Is Slowly Improving
August 29, 2016
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Market sentiment has improved noticeably since the beginning of the year.
Although equity markets are little changed over the past month, leadership is shifting toward economically-sensitive cyclical sectors.
We believe in a pro-growth, pro-risk investment stance, but also suggest near-term caution.
Equity markets have been trendless and little changed over the past month. Stocks drifted lower last week, with the S&P 500 Index falling 0.7%.1 The main economic event was Federal Reserve Chair Janet Yellen’s speech at Jackson Hole on Friday, where she indicated rate hikes were looking more likely.
Weekly Top Themes
- We expect gross domestic product growth will accelerate in the third quarter. The housing market is benefiting from very low mortgage rates, rising household formation and solid jobs growth, which should boost growth. It is possible, however, that consumer spending growth could slow after a strong second quarter.
- The odds of a Fed rate hike have risen. The most notable line from Fed Chair Yellen’s speech last week was the unambiguous, “I believe the case for an increase in the fed funds rate has strengthened in recent months.” We think December is the most likely timeframe.
- Government spending will likely increase next year. Regardless of who wins November’s elections, the appetite for new spending measures appears to be growing. We think a new infrastructure spending deal is a high probability. There is also a chance this could be coupled with much-needed corporate tax reform around the issue of repatriated earnings.
- The inflation outlook is becoming more uncertain. For years, inflation has been a non-factor, while economic growth levels were highly uncertain. Looking ahead, we expect questions over the level of inflation will become more prominent as it moves slowly higher.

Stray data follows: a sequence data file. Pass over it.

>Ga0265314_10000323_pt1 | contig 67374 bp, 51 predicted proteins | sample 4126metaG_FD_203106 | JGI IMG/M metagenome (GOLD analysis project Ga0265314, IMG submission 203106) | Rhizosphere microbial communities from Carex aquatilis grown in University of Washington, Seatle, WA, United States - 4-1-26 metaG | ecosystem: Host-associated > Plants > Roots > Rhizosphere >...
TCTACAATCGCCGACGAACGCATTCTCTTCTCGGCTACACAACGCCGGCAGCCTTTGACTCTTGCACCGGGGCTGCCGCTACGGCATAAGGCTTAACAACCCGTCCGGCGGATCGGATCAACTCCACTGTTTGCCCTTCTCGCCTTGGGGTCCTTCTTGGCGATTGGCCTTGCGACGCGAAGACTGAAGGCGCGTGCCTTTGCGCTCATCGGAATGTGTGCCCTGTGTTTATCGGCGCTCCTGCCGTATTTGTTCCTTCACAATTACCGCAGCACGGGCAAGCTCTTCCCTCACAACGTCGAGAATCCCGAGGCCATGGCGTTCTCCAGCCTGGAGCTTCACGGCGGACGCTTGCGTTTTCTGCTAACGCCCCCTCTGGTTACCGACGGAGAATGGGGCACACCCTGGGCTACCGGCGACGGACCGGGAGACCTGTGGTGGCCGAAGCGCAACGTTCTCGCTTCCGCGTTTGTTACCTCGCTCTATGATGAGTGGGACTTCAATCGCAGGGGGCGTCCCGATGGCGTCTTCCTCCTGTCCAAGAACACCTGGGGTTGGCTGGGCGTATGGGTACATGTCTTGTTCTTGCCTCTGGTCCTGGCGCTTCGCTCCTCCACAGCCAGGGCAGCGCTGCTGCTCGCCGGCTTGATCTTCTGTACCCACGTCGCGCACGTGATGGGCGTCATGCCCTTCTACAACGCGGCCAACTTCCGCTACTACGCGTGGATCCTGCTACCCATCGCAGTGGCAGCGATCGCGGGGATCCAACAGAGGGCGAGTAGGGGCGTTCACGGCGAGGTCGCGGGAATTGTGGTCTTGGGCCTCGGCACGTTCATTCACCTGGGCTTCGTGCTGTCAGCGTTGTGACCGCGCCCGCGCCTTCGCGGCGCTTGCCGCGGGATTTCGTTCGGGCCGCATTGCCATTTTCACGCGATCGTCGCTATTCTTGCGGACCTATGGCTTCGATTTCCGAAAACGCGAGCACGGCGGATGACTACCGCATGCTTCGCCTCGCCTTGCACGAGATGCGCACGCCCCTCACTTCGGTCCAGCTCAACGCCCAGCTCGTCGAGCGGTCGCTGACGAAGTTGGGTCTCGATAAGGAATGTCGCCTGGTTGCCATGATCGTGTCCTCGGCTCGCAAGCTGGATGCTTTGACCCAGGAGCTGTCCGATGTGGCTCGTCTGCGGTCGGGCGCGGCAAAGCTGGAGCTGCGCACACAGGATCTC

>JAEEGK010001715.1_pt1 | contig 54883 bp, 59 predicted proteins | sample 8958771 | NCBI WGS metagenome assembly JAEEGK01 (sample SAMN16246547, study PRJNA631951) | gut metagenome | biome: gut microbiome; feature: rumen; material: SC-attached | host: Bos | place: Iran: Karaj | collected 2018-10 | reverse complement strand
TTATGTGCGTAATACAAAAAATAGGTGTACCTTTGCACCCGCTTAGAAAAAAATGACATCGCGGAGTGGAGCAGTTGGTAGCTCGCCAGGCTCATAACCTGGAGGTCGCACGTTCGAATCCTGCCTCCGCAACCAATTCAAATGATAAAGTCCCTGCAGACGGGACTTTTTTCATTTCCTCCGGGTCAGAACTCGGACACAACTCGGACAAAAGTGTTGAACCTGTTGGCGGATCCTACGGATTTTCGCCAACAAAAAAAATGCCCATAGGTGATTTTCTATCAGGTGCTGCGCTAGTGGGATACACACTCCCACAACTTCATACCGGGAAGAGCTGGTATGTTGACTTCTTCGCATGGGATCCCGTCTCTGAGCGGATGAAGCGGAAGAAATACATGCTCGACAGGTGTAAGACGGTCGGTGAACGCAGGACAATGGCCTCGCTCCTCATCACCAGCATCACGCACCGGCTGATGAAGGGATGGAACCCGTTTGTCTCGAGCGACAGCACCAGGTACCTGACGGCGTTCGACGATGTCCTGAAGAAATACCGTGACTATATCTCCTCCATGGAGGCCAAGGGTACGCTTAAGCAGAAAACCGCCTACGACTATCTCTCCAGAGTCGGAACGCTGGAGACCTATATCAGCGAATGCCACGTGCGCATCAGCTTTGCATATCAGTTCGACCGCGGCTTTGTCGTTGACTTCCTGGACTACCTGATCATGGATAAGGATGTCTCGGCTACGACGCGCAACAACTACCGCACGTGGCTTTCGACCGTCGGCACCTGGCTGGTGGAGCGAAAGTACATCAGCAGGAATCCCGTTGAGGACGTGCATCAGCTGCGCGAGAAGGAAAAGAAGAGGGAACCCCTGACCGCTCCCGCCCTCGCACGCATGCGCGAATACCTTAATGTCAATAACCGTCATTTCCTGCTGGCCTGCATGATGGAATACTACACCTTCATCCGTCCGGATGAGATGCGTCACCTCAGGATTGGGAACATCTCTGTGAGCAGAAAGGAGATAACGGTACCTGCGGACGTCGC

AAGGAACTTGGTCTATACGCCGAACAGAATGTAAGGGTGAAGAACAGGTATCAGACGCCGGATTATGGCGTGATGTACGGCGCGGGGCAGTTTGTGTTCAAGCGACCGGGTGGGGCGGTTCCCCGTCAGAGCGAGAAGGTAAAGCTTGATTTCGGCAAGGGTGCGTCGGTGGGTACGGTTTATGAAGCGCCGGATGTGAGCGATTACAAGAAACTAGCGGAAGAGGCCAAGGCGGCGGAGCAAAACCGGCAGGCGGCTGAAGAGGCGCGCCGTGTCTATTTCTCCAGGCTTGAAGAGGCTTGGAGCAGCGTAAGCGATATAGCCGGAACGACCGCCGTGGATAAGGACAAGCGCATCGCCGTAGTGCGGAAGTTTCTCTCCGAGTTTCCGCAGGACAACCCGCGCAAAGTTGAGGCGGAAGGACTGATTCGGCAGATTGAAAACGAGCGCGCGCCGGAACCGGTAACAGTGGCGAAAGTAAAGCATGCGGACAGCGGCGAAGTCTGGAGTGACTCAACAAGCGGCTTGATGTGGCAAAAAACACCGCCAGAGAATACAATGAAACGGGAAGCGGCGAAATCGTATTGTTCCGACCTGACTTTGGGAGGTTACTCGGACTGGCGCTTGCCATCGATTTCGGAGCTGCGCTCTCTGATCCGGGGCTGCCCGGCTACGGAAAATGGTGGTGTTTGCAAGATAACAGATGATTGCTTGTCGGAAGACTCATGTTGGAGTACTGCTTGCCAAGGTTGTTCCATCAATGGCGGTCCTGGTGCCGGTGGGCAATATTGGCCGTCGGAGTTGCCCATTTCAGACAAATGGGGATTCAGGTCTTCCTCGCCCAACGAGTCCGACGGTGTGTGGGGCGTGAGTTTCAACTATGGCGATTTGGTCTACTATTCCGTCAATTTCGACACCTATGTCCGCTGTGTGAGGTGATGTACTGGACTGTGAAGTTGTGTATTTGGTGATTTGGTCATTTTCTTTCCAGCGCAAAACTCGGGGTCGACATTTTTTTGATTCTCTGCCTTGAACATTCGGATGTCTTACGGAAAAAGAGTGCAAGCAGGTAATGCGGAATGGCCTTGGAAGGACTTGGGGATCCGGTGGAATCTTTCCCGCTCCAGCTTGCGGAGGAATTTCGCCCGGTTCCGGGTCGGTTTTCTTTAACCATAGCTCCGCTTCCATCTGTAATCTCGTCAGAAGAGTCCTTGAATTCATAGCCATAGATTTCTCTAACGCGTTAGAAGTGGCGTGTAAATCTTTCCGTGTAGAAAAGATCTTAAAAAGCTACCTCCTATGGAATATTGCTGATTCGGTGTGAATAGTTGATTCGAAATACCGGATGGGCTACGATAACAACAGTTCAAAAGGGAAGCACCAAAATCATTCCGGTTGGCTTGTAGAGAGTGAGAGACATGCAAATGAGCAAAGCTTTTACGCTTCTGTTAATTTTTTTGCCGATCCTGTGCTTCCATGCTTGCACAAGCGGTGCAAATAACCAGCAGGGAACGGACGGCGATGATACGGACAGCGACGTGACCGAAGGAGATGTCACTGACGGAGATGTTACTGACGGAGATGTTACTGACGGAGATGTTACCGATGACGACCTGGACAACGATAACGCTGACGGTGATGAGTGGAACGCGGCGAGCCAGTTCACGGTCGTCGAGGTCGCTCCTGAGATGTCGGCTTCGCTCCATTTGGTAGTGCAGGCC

- U.S. equity markets appear to be undergoing a leadership change. Although broad market indices are little changed since the post-Brexit fallout, market internals have shifted. Specifically, more defensive, yield-generating sectors have faltered while economically sensitive cyclical areas have outperformed.1 We expect this trend is likely to continue, especially since it appears to us that yield-oriented segments may be overvalued.
Receding Risks Are a Positive for Equities
Market sentiment appears to have shifted notably since the beginning of the year. In early 2016, deflation fears were rampant and investors were focused on the ongoing collapse in oil prices. Today, those risks have all but vanished. Oil prices have stabilized, and positive economic momentum in the United States, China and most of Europe has reduced anxiety over a possible deflationary spiral. The Brexit issue is likely to cause a recession in the United Kingdom, but those risks appear well contained. These factors help explain the recent risk-on trend in financial markets.
Concerns over central bank policies also appear less pressing than earlier in the year. Of all the major central banks, only the U.S. Fed is on track to raise rates. But even the Fed is in no hurry to hike, despite signs of improving growth, rising wages and modestly higher inflation. Low bond yields and low policy rates throughout the world have been another equity-friendly factor as they have provided support for higher valuations.
Risks still remain, of course, but for now the most significant appear relatively contained. Political uncertainty has faded, with the U.S. elections outcome pointing to a likely continuation of divided government. The Italian referendum remains a wildcard, but as long as Europe’s banking system remains stable, we do not expect that event to cause significant financial disruption. The possibility of a spike in bond yields is also something investors need to consider, but we think the odds of that happening are low.
Together, these factors prompt us to believe in a pro-growth, pro-risk investment stance, but we are far from aggressive in this belief. We think equities should continue to perform well in either the current slow, uneven economic growth backdrop or in an environment of slightly better growth. A growth slowdown would hurt equity markets, but we do not think this is likely. The possibility of some sort of setback is relatively high, especially considering that markets have rallied around 10% since the Brexit vote.1 On balance, however, we think it is more likely than not that equity prices will trend higher over the coming year.